Full sun and loamy, rich, well draining soil with a pH near neutral is ideal for planting.
For improved fruit production, keep plants evenly moist throughout the season. Too wet or too dry, and you’ll likely notice a decline in the plant’s overall health or fruit development.
It’s especially important to keep plants consistently watered when they are in bloom and producing fruit. Between 1 and 1 1/2 inches of water each week should be sufficient.
Unfortunately, even if you do everything else right, bell peppers won’t produce much fruit if temperatures aren’t ideal, typically between 70 and 90°F.
They will be sloth-like in growth if nighttime temperatures fall below 55°F. And if temperatures are too hot, they will likely start to drop their blossoms before ever having a chance to set fruit. This is why they’re considered a bit more temperamental to grow than some other veggie patch favorites like spinach or radishes.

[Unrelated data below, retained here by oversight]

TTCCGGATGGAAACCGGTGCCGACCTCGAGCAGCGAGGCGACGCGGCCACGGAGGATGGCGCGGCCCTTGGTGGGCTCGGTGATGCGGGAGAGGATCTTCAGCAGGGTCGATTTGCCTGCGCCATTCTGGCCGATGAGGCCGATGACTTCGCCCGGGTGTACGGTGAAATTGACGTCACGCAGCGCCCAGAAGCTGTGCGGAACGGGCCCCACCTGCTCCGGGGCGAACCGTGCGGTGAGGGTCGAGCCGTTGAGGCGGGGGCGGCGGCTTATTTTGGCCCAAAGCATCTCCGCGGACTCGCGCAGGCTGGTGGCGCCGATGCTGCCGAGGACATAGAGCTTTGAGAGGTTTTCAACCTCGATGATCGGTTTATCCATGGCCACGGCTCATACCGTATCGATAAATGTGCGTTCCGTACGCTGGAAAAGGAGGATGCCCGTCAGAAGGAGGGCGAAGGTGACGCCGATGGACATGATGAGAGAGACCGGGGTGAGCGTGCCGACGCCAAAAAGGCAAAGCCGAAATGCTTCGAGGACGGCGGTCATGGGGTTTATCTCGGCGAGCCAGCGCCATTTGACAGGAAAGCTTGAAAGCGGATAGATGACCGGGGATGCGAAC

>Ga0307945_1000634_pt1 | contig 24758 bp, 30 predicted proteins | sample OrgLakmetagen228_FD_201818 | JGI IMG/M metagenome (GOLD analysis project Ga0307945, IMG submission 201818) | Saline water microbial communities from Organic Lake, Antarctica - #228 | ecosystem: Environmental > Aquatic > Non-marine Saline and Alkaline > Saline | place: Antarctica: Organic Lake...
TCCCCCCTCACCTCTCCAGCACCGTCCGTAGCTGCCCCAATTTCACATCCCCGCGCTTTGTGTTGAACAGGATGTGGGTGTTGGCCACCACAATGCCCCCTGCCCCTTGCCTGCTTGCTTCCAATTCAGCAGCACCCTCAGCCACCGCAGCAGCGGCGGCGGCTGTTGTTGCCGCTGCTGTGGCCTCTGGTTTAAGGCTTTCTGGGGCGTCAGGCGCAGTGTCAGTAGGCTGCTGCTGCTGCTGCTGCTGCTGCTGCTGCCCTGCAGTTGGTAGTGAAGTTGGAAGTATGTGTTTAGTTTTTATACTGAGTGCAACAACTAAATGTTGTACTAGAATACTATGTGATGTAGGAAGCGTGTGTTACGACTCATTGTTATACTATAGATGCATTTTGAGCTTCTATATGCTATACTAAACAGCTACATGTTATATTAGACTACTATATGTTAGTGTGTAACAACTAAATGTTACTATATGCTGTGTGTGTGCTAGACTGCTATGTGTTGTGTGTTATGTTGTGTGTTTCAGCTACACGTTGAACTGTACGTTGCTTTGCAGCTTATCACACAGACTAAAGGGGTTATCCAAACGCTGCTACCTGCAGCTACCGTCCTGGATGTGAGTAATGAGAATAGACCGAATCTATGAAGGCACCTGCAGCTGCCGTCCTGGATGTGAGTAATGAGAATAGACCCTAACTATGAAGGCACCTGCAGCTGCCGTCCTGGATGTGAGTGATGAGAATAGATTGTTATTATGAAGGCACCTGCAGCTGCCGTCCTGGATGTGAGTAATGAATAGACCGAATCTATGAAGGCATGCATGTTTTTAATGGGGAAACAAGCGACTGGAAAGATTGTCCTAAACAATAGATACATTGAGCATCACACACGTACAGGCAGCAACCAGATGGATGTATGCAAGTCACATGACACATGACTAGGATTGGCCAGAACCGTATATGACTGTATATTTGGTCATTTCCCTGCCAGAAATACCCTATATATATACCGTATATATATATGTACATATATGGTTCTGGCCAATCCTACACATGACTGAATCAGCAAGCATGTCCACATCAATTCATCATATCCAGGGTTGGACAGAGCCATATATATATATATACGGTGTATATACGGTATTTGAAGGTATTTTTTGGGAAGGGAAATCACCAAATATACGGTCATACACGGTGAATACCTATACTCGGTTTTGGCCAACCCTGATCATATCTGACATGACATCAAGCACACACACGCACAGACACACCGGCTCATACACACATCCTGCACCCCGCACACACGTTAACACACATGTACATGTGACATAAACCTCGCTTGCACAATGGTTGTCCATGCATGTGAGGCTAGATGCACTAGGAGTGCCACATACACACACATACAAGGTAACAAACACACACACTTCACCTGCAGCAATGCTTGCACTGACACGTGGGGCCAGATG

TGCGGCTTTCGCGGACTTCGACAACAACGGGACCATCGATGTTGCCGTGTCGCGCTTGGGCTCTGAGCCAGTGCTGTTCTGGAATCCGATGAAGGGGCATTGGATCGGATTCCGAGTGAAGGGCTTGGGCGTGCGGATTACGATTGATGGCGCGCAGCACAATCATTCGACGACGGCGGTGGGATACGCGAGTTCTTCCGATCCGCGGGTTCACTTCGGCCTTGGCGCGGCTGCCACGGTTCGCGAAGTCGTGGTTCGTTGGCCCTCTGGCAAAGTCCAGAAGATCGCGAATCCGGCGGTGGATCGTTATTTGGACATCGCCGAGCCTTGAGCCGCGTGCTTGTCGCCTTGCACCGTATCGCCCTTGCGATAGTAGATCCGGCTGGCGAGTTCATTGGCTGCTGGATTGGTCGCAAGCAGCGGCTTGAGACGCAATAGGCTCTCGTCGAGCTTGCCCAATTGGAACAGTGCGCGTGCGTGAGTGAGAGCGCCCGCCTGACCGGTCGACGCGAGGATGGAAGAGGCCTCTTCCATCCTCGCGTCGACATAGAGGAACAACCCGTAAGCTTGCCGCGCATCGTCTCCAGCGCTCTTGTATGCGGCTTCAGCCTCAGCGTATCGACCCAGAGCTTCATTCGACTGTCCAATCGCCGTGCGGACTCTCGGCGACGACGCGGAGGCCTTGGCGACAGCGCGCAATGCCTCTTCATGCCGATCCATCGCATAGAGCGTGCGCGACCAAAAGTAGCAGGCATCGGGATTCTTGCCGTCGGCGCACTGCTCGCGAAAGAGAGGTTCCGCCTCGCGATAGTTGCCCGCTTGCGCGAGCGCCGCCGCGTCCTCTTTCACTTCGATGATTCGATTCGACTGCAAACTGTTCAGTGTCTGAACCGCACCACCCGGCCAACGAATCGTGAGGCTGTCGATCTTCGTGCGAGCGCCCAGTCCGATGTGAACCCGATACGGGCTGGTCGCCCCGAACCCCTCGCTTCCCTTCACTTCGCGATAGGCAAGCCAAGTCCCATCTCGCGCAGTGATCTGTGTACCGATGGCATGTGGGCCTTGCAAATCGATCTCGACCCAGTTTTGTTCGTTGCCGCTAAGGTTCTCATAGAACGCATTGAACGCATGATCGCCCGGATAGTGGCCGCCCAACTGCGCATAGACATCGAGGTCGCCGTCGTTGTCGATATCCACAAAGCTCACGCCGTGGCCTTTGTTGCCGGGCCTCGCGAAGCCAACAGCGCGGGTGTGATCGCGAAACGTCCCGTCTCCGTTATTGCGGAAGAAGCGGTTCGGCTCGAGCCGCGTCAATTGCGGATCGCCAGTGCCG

Shallow roots and heavy fruits make bell peppers more likely to topple over, so consider staking them once flowers begin to form.
While fertilizing is helpful, be cautious not to over fertilize, especially with nitrogen. This is known to cause leafy green growth, but it will actually stunt flower and fruit production.
Bell peppers are in the Solanaceae family, along with tomatoes, eggplant, and potatoes. This means they share many of the same disease and pest issues, as well as nutritional needs. For this reason, you’ll want to avoid rotating these crops with each other in the garden.
Managing Pests and Diseases